“She is headstrong,” Paul said.
Five for the road
In addition to having one of the largest families in the Archdiocese of Baltimore, the Tillers are also among its most active pilgrims.
Various family combinations joined Father Lombardi on Fortnight for Freedom 100-mile walks from Hancock to Baltimore and Washington, D.C., in 2012 and 2013, respectively. A year later, Paul Jr. traveled with him on a mission to Africa.
Most recently, five Tillers participated in the Feet for Francis/Pilgrimage of Love and Mercy in late September. Paula, Edmund and James walked from Baltimore to Philadelphia. Philomena was supposed to ride alongside her dad in a support vehicle, but logged many miles on foot.
Whether it was comforting an accident victim, kneeling outside a Planned Parenthood clinic or at daily Mass, the Tiller parents’ voices inspired others to raise theirs in song. During one homily, Father Lombardi asked Paul about their 2010 mission to Kolkata.
“Most beautiful place I’ve been on this earth,” Paul said, of the giving he found among the Missionaries of Charity and other religious. “I yearn to go back.”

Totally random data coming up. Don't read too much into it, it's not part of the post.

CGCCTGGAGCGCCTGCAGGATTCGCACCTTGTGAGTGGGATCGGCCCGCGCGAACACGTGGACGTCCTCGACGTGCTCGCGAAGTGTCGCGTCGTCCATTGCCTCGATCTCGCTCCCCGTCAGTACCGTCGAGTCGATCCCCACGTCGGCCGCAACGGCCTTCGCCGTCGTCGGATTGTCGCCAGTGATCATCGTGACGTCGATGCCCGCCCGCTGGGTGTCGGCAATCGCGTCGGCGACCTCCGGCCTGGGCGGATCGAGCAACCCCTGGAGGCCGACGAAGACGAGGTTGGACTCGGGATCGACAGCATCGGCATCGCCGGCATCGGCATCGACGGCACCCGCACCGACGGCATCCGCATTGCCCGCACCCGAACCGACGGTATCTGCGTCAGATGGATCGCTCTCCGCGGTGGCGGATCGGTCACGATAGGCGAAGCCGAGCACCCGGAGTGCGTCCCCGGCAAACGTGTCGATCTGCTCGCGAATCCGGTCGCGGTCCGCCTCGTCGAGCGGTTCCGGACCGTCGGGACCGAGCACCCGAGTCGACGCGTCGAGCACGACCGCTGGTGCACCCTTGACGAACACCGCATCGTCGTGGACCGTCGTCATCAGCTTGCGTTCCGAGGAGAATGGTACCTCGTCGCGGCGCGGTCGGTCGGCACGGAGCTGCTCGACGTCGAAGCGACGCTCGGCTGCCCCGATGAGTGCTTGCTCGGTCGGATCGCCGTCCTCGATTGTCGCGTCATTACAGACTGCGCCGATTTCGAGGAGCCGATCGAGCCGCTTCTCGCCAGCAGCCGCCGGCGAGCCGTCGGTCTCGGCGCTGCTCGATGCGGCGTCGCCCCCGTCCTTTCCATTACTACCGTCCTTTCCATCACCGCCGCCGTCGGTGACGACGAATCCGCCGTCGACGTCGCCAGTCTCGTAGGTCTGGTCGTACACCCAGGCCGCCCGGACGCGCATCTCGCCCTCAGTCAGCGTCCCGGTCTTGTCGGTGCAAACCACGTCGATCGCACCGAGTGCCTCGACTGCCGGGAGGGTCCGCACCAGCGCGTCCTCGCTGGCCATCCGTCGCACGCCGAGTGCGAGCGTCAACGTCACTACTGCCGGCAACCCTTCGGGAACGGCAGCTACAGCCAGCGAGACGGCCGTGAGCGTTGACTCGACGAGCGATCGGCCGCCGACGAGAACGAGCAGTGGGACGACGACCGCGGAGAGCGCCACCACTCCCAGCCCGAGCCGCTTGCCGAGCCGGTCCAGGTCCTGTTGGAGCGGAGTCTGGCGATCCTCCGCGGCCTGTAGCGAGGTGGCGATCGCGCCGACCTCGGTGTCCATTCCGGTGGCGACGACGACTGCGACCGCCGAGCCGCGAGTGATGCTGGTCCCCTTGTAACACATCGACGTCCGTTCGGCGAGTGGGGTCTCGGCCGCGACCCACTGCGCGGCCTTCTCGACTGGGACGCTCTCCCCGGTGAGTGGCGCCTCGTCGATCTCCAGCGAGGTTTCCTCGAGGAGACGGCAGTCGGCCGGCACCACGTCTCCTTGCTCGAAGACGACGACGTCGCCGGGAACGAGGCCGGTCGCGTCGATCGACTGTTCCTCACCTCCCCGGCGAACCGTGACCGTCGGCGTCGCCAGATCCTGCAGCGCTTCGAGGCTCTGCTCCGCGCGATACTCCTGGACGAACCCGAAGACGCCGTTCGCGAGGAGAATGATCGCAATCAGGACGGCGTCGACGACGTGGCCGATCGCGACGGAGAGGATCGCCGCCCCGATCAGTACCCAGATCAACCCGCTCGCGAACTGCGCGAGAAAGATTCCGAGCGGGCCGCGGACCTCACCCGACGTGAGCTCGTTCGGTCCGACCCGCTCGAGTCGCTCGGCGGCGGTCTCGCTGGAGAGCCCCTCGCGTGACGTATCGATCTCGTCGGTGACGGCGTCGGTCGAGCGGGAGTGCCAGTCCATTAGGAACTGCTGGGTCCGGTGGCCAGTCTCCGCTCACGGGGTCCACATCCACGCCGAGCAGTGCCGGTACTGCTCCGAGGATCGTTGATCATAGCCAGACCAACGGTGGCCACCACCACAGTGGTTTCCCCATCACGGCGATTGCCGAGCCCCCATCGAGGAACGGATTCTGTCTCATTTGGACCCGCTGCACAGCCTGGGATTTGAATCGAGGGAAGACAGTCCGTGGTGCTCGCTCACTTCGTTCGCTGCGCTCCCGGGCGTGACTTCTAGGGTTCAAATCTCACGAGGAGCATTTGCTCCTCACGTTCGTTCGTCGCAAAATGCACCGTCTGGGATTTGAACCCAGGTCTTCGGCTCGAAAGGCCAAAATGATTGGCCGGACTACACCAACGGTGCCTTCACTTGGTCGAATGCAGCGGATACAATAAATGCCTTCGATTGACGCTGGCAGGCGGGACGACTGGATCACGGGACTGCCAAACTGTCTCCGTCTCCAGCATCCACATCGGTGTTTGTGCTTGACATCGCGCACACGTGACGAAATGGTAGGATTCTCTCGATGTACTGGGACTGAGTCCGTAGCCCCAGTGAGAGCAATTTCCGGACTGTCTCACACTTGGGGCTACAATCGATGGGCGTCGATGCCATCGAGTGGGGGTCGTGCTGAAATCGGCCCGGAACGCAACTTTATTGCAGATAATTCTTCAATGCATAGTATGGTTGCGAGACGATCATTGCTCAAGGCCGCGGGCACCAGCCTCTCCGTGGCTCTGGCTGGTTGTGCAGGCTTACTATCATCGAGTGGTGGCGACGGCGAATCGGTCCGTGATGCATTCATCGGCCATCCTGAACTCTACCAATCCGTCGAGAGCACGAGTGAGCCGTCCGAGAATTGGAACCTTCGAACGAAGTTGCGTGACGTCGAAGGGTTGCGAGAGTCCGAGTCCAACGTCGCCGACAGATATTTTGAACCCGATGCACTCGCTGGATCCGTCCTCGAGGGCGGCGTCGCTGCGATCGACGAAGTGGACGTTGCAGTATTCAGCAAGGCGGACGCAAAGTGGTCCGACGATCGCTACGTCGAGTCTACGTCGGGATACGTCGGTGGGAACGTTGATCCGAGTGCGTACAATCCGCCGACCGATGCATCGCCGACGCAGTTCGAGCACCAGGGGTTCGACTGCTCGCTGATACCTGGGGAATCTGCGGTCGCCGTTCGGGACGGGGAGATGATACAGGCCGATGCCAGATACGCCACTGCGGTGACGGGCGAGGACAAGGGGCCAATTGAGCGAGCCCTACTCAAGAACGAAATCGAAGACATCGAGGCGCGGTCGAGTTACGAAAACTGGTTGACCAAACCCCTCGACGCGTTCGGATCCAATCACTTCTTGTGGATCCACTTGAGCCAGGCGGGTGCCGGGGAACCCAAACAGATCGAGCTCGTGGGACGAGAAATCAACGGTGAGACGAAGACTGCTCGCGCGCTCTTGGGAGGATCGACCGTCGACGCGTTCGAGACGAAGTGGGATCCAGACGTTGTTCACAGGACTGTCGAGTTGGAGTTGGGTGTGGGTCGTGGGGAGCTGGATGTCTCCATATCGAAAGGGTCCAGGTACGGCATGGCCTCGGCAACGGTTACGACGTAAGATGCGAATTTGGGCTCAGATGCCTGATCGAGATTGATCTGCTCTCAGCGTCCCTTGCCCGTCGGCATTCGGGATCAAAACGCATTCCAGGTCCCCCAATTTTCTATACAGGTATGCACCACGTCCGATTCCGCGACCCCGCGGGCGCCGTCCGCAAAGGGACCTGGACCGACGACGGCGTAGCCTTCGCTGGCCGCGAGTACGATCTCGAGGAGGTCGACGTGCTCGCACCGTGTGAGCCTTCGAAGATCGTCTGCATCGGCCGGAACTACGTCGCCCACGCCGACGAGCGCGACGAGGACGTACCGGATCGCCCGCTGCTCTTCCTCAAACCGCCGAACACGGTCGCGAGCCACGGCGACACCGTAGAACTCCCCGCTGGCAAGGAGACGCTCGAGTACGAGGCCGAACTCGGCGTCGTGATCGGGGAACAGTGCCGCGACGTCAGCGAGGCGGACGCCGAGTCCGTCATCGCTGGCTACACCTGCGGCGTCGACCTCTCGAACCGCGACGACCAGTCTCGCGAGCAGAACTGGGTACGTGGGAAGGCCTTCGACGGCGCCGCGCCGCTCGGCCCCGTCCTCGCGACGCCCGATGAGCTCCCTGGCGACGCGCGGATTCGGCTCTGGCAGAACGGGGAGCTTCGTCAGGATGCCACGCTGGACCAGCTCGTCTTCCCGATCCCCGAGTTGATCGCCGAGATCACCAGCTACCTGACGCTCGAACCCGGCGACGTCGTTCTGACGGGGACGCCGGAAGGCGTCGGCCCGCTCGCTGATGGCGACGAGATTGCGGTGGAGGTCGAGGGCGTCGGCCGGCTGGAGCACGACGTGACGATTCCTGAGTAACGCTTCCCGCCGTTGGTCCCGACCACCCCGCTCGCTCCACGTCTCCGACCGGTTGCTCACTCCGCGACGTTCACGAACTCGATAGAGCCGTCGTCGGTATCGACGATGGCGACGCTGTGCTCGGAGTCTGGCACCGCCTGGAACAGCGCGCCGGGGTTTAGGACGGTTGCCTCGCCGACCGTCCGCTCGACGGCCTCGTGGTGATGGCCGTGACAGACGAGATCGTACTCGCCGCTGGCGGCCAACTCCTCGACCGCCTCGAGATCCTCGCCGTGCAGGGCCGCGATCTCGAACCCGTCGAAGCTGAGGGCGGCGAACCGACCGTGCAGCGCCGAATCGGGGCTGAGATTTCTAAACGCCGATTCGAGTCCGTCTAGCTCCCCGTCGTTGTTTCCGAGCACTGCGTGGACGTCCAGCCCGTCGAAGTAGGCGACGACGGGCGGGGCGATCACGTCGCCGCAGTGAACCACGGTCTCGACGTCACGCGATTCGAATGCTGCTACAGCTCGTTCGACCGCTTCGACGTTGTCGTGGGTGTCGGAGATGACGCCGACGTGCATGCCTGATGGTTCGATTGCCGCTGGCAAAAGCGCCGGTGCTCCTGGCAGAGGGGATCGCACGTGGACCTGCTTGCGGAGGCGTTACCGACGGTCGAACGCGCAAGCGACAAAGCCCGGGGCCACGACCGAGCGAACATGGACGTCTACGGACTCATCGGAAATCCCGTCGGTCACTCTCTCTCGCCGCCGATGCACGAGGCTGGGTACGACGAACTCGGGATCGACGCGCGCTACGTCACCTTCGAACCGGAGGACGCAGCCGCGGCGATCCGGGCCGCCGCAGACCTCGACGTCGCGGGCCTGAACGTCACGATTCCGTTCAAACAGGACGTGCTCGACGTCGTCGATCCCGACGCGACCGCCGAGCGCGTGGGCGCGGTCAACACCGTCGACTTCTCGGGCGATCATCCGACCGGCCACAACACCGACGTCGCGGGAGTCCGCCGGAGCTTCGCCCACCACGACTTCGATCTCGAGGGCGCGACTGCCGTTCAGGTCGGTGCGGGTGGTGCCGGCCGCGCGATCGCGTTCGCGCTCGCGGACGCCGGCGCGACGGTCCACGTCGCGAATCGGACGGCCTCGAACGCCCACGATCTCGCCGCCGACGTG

The pilgrimage culminated in a gratifying view of Pope Francis. While seeing a pope was not new for Paula – she saw St. John Paul II at Yankee Stadium in 1979 and again in 2002 as a chaperone for World Youth Day in Toronto – this time was different.
The Tillers are happily private people, but on day five of the pilgrimage, Paula found herself sitting for an interview with a producer from the NBC Nightly News with Lester Holt.
“It’s important to be proud of our faith, and to witness to the Gospel and not let the world silence us,” she had said before the pilgrimage. “Romans 1:16-18 says, ‘For I am not ashamed of the Gospel.’ The world wants to silence us. It is important to stand up for our faith.”
On Sept. 29, Paul and Paula welcomed another grandchild. They number six, including one born with spina bifida in 2013 who lived 22 minutes.
The Tillers will again march – and pray and sing – for life Jan. 22. They will share again of the year they momentarily lost little Paul Jr. in a crowd of what by now are familiar faces.